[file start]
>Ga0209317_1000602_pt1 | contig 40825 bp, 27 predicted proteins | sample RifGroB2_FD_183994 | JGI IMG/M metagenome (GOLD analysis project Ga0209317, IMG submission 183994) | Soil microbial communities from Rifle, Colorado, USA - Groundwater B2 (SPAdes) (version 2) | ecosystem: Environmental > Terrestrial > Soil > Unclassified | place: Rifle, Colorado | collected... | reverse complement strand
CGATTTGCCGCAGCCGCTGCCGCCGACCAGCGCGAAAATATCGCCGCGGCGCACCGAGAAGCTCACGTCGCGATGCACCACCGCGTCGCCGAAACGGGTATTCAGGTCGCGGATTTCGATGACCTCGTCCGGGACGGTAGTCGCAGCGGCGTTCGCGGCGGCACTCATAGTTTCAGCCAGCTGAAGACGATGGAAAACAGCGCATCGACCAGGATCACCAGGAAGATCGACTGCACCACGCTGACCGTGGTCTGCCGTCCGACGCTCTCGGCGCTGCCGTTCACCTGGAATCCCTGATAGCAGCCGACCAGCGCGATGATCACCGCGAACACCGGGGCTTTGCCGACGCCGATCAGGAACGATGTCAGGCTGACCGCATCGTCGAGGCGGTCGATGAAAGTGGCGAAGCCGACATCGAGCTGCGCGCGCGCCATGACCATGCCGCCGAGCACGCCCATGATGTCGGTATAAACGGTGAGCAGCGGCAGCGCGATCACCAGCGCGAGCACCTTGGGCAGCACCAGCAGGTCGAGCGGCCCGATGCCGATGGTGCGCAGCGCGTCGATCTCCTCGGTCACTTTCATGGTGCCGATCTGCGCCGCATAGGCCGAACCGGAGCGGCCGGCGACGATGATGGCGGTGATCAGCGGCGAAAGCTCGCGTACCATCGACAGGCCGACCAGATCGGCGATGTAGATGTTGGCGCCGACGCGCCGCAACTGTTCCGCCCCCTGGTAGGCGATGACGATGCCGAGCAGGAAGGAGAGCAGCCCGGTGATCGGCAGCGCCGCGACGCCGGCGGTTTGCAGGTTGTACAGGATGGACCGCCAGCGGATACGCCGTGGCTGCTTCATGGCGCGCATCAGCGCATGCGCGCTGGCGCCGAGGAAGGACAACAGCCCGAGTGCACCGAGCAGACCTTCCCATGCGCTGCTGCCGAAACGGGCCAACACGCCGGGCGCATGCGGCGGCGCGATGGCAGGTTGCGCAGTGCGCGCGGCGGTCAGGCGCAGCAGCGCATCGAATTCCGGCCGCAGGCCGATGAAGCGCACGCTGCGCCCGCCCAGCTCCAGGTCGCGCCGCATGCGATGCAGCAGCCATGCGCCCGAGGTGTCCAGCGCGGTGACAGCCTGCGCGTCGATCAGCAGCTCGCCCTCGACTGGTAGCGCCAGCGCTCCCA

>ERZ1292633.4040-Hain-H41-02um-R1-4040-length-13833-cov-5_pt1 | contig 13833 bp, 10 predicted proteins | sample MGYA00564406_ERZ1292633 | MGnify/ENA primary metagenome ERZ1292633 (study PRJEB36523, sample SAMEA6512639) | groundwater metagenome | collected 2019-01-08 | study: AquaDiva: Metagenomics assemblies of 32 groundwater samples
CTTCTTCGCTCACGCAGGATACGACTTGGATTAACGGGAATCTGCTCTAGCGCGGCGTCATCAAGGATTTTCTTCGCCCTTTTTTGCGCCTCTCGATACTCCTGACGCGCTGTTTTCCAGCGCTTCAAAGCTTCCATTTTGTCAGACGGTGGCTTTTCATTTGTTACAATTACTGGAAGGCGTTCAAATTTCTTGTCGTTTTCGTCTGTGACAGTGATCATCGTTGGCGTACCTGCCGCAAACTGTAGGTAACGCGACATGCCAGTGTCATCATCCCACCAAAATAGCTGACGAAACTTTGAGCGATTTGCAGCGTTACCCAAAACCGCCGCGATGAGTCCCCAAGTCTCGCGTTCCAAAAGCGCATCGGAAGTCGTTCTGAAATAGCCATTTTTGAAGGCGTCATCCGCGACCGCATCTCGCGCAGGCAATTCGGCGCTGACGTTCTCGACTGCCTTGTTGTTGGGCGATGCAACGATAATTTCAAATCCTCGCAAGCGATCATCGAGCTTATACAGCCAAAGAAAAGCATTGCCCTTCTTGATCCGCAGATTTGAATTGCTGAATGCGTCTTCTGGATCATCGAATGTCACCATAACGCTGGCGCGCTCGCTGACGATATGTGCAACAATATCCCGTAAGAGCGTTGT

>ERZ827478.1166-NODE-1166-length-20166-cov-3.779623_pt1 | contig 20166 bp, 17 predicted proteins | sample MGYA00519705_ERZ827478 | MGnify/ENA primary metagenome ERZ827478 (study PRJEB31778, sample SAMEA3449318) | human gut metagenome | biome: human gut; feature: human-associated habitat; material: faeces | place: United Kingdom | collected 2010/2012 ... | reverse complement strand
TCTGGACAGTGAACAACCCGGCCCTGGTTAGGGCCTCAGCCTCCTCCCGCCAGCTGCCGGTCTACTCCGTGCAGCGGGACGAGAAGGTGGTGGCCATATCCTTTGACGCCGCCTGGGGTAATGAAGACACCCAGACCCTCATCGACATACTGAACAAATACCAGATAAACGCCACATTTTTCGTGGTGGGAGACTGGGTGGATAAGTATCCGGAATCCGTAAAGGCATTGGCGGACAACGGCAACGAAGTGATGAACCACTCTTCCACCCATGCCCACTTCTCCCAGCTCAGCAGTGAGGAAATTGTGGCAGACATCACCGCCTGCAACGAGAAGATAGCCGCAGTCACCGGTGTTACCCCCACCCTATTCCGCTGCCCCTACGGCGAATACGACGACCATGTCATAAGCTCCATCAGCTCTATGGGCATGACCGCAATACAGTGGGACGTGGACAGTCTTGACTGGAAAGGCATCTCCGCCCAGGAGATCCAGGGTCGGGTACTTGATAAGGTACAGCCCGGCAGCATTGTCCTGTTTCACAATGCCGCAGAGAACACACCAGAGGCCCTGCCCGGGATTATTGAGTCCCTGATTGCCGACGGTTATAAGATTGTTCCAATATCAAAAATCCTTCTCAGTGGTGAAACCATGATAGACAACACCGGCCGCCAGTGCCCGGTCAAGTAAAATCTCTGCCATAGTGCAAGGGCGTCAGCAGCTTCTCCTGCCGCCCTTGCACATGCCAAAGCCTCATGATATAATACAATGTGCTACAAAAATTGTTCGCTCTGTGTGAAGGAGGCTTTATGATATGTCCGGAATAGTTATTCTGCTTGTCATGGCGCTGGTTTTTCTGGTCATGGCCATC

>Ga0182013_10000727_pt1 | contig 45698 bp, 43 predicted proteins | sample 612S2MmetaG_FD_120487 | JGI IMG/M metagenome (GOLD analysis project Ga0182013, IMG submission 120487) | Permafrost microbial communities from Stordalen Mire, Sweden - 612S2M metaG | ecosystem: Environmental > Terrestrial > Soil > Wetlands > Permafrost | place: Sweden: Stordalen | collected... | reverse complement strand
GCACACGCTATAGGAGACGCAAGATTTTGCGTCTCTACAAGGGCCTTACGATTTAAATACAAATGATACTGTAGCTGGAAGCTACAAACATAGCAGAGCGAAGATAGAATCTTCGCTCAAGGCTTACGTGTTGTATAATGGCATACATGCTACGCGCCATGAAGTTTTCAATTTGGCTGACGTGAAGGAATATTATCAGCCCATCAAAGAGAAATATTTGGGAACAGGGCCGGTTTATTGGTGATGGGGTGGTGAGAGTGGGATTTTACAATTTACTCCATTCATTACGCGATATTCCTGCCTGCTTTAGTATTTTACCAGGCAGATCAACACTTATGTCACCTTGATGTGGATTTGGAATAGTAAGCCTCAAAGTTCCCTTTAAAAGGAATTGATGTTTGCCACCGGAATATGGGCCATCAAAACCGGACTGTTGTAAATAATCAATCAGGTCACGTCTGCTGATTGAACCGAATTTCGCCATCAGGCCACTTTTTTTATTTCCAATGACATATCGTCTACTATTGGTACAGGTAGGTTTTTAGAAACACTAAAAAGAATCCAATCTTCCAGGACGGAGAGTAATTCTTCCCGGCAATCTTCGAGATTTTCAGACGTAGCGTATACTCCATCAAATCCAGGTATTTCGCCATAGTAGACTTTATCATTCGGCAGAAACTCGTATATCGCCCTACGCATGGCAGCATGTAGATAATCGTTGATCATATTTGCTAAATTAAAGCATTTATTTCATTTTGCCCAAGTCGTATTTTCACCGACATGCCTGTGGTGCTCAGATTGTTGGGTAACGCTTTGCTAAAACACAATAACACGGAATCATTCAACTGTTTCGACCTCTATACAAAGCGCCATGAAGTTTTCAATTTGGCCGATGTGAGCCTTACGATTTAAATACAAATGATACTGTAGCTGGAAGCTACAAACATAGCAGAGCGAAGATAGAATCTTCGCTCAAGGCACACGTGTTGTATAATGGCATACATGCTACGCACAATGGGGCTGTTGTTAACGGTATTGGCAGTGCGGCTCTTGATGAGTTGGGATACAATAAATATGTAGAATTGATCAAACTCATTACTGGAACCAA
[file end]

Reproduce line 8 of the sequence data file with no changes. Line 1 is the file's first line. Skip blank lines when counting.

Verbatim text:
GCACACGCTATAGGAGACGCAAGATTTTGCGTCTCTACAAGGGCCTTACGATTTAAATACAAATGATACTGTAGCTGGAAGCTACAAACATAGCAGAGCGAAGATAGAATCTTCGCTCAAGGCTTACGTGTTGTATAATGGCATACATGCTACGCGCCATGAAGTTTTCAATTTGGCTGACGTGAAGGAATATTATCAGCCCATCAAAGAGAAATATTTGGGAACAGGGCCGGTTTATTGGTGATGGGGTGGTGAGAGTGGGATTTTACAATTTACTCCATTCATTACGCGATATTCCTGCCTGCTTTAGTATTTTACCAGGCAGATCAACACTTATGTCACCTTGATGTGGATTTGGAATAGTAAGCCTCAAAGTTCCCTTTAAAAGGAATTGATGTTTGCCACCGGAATATGGGCCATCAAAACCGGACTGTTGTAAATAATCAATCAGGTCACGTCTGCTGATTGAACCGAATTTCGCCATCAGGCCACTTTTTTTATTTCCAATGACATATCGTCTACTATTGGTACAGGTAGGTTTTTAGAAACACTAAAAAGAATCCAATCTTCCAGGACGGAGAGTAATTCTTCCCGGCAATCTTCGAGATTTTCAGACGTAGCGTATACTCCATCAAATCCAGGTATTTCGCCATAGTAGACTTTATCATTCGGCAGAAACTCGTATATCGCCCTACGCATGGCAGCATGTAGATAATCGTTGATCATATTTGCTAAATTAAAGCATTTATTTCATTTTGCCCAAGTCGTATTTTCACCGACATGCCTGTGGTGCTCAGATTGTTGGGTAACGCTTTGCTAAAACACAATAACACGGAATCATTCAACTGTTTCGACCTCTATACAAAGCGCCATGAAGTTTTCAATTTGGCCGATGTGAGCCTTACGATTTAAATACAAATGATACTGTAGCTGGAAGCTACAAACATAGCAGAGCGAAGATAGAATCTTCGCTCAAGGCACACGTGTTGTATAATGGCATACATGCTACGCACAATGGGGCTGTTGTTAACGGTATTGGCAGTGCGGCTCTTGATGAGTTGGGATACAATAAATATGTAGAATTGATCAAACTCATTACTGGAACCAA